Citigroup and GE Q1 Reports Beat Analyst Estimates; Another Index Reports Increase in Consumer Confidence
by Anne Szustek
Feel-good business and financial news of April 17, 2009: Citigroup and GE’s first-quarter reports surpass projections; the Reuters/University of Michigan preliminary consumer sentiment index shows shoppers are feeling better about the economy.
Citigroup posted first-quarter losses of $0.18 per share, below the average forecast of $0.34. “Citi's first-quarter results reflected better operating margins,” writes BusinessWeek. “U.S. deposits rose by $28 billion and revenues nearly doubled from a year ago, to $24.8 billion.” This news comes a day after JPMorgan Chase reported a 48 percent increase in revenue during the first three months of this year and Regions Bank said that, contrary to earlier expectations, it expected to post first-quarter profits.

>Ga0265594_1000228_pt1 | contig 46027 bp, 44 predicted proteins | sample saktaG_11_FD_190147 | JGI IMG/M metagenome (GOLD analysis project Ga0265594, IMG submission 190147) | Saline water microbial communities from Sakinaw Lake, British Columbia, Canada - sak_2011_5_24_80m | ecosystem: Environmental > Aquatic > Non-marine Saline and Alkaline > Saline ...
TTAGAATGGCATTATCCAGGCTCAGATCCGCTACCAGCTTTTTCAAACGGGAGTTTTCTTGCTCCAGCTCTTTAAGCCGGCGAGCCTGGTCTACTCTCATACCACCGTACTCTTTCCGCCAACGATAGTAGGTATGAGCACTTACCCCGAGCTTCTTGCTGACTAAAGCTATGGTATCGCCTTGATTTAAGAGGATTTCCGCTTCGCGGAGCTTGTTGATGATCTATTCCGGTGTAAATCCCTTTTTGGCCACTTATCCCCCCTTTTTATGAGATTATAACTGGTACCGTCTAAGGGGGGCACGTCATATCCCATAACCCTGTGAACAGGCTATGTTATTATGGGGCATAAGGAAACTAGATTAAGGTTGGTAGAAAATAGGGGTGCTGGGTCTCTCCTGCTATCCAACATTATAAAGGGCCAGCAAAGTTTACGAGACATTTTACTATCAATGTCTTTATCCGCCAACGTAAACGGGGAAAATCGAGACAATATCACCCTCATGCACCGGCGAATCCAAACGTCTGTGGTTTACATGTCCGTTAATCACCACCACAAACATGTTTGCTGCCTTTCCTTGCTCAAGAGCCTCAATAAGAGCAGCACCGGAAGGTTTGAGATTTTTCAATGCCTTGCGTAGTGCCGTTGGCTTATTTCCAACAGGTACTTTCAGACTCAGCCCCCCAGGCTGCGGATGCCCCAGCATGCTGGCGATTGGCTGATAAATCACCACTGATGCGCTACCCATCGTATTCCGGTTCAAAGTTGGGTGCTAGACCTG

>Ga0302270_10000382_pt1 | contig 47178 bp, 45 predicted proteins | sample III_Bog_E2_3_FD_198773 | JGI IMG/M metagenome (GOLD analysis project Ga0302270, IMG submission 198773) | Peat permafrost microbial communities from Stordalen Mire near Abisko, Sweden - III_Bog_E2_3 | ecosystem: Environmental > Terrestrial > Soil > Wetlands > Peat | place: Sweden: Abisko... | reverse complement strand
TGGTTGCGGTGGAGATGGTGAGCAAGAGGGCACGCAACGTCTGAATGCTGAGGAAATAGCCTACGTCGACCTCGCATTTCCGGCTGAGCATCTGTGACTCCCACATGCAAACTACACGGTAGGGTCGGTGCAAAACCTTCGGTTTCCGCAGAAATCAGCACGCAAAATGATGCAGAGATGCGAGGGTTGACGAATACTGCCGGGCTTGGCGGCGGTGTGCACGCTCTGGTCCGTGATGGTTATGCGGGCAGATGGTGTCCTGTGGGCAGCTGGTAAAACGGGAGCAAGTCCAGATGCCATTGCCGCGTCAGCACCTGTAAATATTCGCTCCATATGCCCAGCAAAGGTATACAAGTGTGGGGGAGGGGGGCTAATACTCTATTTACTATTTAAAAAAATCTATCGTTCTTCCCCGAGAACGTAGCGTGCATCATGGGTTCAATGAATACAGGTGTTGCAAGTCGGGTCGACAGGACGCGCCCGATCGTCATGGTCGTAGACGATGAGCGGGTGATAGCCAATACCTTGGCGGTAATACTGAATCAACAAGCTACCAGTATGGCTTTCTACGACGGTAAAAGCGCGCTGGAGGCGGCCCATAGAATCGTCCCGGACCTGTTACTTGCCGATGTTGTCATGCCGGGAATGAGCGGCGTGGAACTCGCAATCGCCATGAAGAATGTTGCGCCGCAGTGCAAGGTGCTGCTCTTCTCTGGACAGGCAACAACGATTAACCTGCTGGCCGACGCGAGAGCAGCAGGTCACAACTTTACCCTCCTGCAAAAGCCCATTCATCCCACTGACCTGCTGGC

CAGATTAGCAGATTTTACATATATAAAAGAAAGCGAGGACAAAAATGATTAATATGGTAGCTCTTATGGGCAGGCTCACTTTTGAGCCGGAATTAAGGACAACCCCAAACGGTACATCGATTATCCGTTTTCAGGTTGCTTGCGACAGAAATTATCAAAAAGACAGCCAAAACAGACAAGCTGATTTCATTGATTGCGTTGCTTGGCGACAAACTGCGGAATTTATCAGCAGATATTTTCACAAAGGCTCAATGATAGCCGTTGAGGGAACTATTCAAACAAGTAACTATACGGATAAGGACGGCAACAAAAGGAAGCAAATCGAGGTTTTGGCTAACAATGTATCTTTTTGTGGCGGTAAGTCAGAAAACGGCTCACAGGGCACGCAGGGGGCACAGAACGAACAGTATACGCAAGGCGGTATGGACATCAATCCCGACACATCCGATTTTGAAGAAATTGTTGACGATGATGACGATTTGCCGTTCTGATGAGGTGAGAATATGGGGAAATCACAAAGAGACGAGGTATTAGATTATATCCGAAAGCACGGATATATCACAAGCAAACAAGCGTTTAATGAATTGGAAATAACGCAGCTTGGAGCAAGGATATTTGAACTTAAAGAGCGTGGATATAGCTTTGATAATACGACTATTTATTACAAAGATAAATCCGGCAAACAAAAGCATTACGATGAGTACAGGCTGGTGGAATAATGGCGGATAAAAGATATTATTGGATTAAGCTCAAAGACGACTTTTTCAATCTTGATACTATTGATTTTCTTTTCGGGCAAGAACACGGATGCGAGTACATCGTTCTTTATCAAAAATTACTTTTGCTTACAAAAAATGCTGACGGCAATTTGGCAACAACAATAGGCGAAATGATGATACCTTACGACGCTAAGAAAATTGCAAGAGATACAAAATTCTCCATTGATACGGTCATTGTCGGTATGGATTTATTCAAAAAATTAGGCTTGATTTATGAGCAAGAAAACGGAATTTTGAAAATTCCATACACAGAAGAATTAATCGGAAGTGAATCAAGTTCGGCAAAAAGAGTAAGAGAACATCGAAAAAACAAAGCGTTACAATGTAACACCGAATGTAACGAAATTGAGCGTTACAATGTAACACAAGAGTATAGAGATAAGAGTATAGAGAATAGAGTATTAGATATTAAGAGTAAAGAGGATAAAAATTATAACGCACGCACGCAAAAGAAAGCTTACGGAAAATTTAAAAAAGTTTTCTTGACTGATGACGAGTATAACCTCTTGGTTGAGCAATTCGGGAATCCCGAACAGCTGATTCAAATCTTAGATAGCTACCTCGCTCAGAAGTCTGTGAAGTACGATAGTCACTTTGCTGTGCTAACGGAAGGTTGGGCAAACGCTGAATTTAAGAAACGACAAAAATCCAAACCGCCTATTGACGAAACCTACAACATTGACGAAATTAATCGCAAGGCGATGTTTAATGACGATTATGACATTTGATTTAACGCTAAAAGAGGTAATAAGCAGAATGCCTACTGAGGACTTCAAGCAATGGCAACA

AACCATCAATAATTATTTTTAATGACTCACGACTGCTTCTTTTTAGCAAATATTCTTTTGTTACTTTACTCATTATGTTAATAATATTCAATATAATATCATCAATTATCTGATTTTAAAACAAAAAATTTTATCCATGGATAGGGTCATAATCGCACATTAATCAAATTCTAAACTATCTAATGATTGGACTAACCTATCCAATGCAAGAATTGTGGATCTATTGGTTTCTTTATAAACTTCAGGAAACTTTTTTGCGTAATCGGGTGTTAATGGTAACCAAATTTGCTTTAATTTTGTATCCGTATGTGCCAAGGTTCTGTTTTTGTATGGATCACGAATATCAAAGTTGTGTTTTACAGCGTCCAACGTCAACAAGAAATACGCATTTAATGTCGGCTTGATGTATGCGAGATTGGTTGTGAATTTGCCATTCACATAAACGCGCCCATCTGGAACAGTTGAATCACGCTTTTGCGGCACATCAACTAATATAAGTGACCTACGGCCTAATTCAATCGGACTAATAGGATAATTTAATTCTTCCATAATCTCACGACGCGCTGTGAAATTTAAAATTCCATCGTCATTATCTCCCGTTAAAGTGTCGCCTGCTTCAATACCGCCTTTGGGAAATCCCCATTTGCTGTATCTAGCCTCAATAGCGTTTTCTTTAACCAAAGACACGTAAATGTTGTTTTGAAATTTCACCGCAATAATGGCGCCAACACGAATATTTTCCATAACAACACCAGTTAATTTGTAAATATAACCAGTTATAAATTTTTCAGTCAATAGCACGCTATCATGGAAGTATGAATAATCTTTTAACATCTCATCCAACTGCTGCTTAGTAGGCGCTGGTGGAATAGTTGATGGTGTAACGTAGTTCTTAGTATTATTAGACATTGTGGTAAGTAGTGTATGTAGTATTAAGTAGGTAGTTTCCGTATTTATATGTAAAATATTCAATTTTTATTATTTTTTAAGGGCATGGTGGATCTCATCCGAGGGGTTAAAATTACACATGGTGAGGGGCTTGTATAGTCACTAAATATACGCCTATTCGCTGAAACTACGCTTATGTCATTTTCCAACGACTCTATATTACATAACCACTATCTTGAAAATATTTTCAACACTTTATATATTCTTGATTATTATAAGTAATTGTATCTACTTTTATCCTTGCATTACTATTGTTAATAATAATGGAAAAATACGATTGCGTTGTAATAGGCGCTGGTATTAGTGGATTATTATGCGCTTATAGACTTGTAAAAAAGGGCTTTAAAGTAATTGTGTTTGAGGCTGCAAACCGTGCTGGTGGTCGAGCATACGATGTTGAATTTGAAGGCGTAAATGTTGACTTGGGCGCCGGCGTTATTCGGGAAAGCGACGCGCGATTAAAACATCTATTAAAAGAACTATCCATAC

General Electric’s profits from continuing operations declined by 35 percent year-on-year during the first quarter of this year, down to $2.83 billion, or $0.26 per share “from $4.35 billion, or 43 cents, a year earlier,” reports Bloomberg. The conglomerate still surpassed the average analyst estimate of a decline to $0.21 cents per share, according to a Bloomberg survey. GE’s energy and technology infrastructure units did see rises in profit, of 19 percent and 6 percent, respectively. Steven Winoker, a senior analyst at New York financial research firm Sanford C. Bernstein wrote in a note to clients cited by Bloomberg, “We view this morning’s results, order rates and backlog positively despite lower revenue and mixed quality of earnings.”
The Reuters/University of Michigan preliminary consumer sentiment index for the month of April topped estimates, coming out at 61.9 instead of 57.5 as expected. Even the projected score still beat March’s reading of 57.3, suggesting consumers are feeling more confident. The Wall Street Journal writes that “the increase was likely tied to robust gains in stock markets and increasing evidence that the worst of the economy's slide into recession may be over,” and Wachovia chief economist John Silvia was quoted by the paper as saying that the index reading perhaps indicates “better times ahead.” The news comes less than two weeks after another measure, the IBD/Tipp index, also indicated increased consumer confidence.